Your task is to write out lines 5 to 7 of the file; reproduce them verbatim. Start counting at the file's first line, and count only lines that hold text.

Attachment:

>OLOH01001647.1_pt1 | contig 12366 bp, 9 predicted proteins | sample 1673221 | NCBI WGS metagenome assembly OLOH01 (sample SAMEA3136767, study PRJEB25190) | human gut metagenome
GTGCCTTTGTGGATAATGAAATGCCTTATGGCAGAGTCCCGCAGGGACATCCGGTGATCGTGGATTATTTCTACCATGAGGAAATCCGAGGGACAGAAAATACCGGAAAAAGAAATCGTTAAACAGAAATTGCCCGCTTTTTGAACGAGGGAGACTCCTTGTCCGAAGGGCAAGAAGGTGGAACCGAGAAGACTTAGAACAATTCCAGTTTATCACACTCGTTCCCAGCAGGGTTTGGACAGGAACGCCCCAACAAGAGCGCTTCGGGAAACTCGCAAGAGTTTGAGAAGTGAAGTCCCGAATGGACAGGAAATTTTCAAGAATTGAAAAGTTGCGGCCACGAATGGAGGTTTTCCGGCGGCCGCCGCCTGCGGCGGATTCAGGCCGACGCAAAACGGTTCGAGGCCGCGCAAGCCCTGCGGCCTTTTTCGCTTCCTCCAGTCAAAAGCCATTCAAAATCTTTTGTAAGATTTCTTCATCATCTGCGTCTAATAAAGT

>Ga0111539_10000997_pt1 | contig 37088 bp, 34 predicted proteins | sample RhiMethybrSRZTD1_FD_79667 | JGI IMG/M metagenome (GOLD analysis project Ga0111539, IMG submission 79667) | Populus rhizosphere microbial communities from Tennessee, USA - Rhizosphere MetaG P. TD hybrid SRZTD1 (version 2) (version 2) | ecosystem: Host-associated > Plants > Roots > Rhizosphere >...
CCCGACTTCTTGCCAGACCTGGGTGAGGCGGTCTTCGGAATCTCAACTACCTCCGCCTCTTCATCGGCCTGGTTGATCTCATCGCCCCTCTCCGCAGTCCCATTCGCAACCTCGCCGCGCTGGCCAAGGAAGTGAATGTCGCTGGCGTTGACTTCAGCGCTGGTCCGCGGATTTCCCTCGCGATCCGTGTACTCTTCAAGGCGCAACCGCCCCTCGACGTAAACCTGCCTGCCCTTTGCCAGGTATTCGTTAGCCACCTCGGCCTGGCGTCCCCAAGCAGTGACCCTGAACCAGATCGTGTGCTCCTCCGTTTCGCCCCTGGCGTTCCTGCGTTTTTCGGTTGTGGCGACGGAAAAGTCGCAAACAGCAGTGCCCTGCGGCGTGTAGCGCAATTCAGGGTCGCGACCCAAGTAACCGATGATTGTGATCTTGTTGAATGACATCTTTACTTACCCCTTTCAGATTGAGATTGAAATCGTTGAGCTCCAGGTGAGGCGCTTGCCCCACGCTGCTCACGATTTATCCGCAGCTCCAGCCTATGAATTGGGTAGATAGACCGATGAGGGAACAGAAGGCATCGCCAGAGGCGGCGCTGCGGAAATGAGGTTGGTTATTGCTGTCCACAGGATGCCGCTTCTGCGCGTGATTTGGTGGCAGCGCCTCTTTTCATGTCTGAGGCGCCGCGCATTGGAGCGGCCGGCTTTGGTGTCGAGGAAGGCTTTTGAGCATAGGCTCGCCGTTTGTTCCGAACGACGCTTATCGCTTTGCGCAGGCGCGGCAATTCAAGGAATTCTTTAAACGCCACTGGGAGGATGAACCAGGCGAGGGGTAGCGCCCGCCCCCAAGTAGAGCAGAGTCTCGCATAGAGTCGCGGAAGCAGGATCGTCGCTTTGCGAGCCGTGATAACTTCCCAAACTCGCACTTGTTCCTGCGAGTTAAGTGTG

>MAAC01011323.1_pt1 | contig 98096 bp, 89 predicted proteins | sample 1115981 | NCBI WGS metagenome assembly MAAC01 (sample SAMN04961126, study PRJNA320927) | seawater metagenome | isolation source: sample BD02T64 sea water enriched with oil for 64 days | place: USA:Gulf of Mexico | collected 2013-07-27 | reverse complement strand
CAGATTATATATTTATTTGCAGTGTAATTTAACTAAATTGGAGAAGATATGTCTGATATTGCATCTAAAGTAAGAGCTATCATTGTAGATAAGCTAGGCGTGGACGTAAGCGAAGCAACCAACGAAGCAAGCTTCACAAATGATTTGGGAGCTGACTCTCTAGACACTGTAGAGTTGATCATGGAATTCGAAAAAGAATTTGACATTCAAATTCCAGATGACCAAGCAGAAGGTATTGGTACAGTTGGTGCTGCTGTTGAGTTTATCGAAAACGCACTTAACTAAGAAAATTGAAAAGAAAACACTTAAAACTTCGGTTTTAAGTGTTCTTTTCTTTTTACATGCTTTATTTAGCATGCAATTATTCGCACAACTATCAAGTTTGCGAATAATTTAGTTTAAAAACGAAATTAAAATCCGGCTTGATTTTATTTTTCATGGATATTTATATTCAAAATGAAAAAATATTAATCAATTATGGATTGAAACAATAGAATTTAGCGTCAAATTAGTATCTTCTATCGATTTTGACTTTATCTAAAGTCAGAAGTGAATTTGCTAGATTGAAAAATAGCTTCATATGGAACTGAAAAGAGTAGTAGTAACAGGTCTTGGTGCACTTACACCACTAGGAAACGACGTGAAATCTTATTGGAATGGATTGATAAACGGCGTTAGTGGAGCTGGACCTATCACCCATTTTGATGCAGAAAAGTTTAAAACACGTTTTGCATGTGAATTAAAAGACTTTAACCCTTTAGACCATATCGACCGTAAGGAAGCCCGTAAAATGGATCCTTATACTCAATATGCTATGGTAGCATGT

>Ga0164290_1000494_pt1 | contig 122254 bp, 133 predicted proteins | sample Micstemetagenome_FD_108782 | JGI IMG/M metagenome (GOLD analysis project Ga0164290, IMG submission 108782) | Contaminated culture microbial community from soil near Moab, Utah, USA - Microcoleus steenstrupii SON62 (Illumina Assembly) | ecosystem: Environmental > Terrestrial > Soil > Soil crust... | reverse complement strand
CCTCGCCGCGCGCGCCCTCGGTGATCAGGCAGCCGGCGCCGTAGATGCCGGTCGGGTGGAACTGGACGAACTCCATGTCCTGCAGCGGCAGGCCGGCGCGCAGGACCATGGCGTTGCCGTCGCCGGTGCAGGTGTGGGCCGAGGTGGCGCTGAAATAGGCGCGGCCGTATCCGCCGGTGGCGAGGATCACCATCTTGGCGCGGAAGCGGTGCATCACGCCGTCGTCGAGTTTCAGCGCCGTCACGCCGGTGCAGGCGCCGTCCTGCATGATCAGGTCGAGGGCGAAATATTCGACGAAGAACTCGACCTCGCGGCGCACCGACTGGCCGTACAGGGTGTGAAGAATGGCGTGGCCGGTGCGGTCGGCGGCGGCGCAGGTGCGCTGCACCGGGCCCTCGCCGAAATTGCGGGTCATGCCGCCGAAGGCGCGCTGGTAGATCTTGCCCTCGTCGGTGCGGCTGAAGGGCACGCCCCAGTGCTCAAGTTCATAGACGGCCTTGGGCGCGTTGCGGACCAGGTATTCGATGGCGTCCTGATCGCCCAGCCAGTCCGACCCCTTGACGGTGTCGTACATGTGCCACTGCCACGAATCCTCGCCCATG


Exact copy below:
>MAAC01011323.1_pt1 | contig 98096 bp, 89 predicted proteins | sample 1115981 | NCBI WGS metagenome assembly MAAC01 (sample SAMN04961126, study PRJNA320927) | seawater metagenome | isolation source: sample BD02T64 sea water enriched with oil for 64 days | place: USA:Gulf of Mexico | collected 2013-07-27 | reverse complement strand
CAGATTATATATTTATTTGCAGTGTAATTTAACTAAATTGGAGAAGATATGTCTGATATTGCATCTAAAGTAAGAGCTATCATTGTAGATAAGCTAGGCGTGGACGTAAGCGAAGCAACCAACGAAGCAAGCTTCACAAATGATTTGGGAGCTGACTCTCTAGACACTGTAGAGTTGATCATGGAATTCGAAAAAGAATTTGACATTCAAATTCCAGATGACCAAGCAGAAGGTATTGGTACAGTTGGTGCTGCTGTTGAGTTTATCGAAAACGCACTTAACTAAGAAAATTGAAAAGAAAACACTTAAAACTTCGGTTTTAAGTGTTCTTTTCTTTTTACATGCTTTATTTAGCATGCAATTATTCGCACAACTATCAAGTTTGCGAATAATTTAGTTTAAAAACGAAATTAAAATCCGGCTTGATTTTATTTTTCATGGATATTTATATTCAAAATGAAAAAATATTAATCAATTATGGATTGAAACAATAGAATTTAGCGTCAAATTAGTATCTTCTATCGATTTTGACTTTATCTAAAGTCAGAAGTGAATTTGCTAGATTGAAAAATAGCTTCATATGGAACTGAAAAGAGTAGTAGTAACAGGTCTTGGTGCACTTACACCACTAGGAAACGACGTGAAATCTTATTGGAATGGATTGATAAACGGCGTTAGTGGAGCTGGACCTATCACCCATTTTGATGCAGAAAAGTTTAAAACACGTTTTGCATGTGAATTAAAAGACTTTAACCCTTTAGACCATATCGACCGTAAGGAAGCCCGTAAAATGGATCCTTATACTCAATATGCTATGGTAGCATGT

>Ga0164290_1000494_pt1 | contig 122254 bp, 133 predicted proteins | sample Micstemetagenome_FD_108782 | JGI IMG/M metagenome (GOLD analysis project Ga0164290, IMG submission 108782) | Contaminated culture microbial community from soil near Moab, Utah, USA - Microcoleus steenstrupii SON62 (Illumina Assembly) | ecosystem: Environmental > Terrestrial > Soil > Soil crust... | reverse complement strand